Tnx all.

crisw's avatar

@NaturallyMe

You can always use something like a door stop so the door can only open far enough to let the cat in, or a baby gate that the cat can jump but the dog cannot.

Cruiser's avatar

Careful with the crate training for discipline issues. The crate is their safe haven and their home and it could become an issue where they equate their bed with being bad and other issues could crop up. Just work on consistent and firm “No’s” The puppy will quickly equate your no as a meaningful command as long as you are direct, firm and consistent.

crisw's avatar

@Cruiser

You’re missing the point, I think. There’s no one to say “no” when the owner is away.

Cruiser's avatar

@crisw Not really…no is no whether you are there or not and puppies eventually get the picture with consistent training.

crisw's avatar

@Cruiser, are you a dog trainer? Have you studied animal behavior? As I have stated- dogs simply don’t generalize in that way. This isn’t just speculation; it’s been studied.

Cruiser's avatar

@crisw Studies mean squat to a dog. Treat a dog with love and respect and they will obey you. My dogs were very well behaved because they were trained by me and were taught the meaning of no. Pretty simple really.

crisw's avatar

@Cruiser

So try leaving your dog in a room with a raw steak on the floor. Tell him “Don’t touch that steak” before you leave. See how far that gets you :>)

Cruiser's avatar

@crisw I could have put raw hamburger on the nose of my dog and gone to bed and it would still be there in the morning. Sorry but with good consistent and loving training dogs can and do learn the meaning of no.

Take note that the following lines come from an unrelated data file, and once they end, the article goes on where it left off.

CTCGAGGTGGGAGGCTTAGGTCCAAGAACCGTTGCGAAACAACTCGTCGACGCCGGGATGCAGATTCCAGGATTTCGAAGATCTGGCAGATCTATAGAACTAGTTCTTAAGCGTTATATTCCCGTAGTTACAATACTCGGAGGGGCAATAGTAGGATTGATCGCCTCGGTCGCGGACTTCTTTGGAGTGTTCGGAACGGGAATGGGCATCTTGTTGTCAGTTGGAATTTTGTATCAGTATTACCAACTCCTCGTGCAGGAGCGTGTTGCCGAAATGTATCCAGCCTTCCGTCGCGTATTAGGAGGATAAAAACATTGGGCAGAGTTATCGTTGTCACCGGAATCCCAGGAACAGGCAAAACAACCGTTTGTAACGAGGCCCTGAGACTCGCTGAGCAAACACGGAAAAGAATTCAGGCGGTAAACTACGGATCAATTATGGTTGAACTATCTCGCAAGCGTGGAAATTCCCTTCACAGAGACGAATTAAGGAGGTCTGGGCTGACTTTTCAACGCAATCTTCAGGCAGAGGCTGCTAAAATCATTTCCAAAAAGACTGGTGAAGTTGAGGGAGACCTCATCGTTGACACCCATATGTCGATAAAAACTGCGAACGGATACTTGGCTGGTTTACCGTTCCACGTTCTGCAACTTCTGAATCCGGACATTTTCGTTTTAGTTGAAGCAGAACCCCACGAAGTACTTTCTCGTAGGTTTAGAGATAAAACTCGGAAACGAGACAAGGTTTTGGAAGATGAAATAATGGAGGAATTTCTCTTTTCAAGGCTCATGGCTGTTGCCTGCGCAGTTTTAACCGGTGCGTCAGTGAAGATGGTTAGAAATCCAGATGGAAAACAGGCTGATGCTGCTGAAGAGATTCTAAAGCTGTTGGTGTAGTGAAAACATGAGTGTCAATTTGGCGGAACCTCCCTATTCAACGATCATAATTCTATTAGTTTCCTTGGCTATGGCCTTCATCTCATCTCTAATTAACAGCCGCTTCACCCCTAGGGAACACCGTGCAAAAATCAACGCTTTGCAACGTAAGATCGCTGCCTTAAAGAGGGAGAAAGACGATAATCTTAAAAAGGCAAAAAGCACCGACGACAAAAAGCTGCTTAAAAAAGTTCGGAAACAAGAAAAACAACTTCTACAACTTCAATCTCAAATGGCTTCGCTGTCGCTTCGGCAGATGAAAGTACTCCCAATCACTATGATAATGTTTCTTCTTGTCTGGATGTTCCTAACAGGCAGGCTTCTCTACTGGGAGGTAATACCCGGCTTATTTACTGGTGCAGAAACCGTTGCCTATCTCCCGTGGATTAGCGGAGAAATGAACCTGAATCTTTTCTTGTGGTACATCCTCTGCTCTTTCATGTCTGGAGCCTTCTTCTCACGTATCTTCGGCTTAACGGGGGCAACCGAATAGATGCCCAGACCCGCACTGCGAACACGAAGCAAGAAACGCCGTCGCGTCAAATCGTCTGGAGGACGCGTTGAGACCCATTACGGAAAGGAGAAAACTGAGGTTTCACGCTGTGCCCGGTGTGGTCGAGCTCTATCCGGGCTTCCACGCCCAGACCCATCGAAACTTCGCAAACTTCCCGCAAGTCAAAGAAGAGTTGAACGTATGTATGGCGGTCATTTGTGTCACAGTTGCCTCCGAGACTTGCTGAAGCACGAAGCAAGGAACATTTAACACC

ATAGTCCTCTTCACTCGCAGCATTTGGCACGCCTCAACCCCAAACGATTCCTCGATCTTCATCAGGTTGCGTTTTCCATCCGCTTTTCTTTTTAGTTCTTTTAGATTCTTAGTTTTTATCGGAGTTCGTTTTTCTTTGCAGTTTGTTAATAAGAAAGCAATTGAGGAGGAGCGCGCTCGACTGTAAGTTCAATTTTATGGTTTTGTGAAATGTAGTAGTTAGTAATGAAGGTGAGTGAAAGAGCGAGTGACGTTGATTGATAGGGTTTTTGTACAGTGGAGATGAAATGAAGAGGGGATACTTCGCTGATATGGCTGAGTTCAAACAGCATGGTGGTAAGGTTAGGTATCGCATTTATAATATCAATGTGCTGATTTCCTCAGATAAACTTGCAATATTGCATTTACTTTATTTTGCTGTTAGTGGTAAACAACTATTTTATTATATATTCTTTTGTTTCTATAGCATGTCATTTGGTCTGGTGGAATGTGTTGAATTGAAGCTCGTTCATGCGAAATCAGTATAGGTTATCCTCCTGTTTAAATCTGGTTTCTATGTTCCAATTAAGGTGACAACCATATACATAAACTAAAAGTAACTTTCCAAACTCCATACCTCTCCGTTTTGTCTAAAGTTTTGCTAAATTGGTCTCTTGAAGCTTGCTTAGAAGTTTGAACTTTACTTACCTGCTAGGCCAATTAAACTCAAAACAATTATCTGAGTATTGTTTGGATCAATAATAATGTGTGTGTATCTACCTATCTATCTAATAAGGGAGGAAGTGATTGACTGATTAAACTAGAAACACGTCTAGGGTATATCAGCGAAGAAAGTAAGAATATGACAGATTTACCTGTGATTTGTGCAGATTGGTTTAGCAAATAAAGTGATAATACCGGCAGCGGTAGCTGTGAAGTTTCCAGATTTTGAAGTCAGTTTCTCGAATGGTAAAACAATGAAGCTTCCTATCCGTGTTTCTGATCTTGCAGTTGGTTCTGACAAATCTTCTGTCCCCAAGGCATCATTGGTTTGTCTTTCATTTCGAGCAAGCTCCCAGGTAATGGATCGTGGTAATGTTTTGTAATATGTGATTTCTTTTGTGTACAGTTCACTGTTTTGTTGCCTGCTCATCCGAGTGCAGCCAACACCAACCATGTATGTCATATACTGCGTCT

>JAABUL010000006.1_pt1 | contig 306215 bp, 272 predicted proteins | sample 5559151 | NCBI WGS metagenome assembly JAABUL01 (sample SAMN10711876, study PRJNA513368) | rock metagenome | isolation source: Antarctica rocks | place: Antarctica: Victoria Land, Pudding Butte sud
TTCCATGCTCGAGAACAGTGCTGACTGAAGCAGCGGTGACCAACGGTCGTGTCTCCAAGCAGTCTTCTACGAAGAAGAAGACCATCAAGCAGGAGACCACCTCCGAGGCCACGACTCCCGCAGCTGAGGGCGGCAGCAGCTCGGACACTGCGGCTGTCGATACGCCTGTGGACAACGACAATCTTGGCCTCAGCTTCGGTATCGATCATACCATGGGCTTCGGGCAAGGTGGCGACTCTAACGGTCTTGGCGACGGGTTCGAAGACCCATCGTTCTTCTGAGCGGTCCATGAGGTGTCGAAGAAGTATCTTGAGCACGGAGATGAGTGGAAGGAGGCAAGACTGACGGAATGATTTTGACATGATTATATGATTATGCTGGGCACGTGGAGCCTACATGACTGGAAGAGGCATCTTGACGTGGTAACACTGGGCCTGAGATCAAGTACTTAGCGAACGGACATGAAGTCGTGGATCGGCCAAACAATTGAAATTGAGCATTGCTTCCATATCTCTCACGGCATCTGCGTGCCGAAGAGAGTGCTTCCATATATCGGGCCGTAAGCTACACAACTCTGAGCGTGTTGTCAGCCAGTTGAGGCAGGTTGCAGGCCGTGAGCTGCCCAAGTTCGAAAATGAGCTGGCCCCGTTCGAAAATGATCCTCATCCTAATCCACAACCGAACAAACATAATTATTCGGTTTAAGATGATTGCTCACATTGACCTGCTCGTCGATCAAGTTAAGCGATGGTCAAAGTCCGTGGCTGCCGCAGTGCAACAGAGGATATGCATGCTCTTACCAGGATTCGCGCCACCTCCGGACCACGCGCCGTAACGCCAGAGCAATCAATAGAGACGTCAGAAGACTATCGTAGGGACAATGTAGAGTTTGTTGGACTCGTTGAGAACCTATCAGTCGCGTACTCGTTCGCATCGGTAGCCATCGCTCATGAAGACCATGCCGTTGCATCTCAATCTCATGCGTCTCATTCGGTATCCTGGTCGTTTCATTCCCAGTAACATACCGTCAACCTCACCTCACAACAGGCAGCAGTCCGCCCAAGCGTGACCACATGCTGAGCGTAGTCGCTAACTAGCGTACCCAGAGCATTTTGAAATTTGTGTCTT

Meego's avatar

I think you need to set rules boundaries and limitations. It will take time and you can’t try to rush something like that, but you should have a shedual for everything. I’m not sure how many times or how much your feeding your pup but some people only feed one time a day so try feeding 2 times even 3 times a day then pup may not be so hungry if that’s the case. I dont use a crate I use a gate with my dogs I give them access to any part of the household I deem them, I also walk them 45–60 minutes a day the rest of the time they sleep! Your dog also maybe eating the cat food because

a) cat food is loaded with way more vitamins and your dog may be missing an essential one having almost a deficiency you could call it, usually it’s phosphate? (I can’t remember the name of the vitamin) also found in bananas, using that as a simple treat can cure your dog from cat food, also sometimes works for the ones that like “poopy” treats.

b) just plain boredom.

If you aren’t depleted your dogs energy enough they fulfill their boredom other ways. They need social and physical fulfillment, just romping around the yard doesn’t create a bond between you and your pup. Also you get healthier 
At any rate GOOD LUCK!

Answer this question

Login

or

Join

to answer.
Your answer will be saved while you login or join.

Have a question? Ask Fluther!

What do you know more about?
or
Knowledge Networking @ Fluther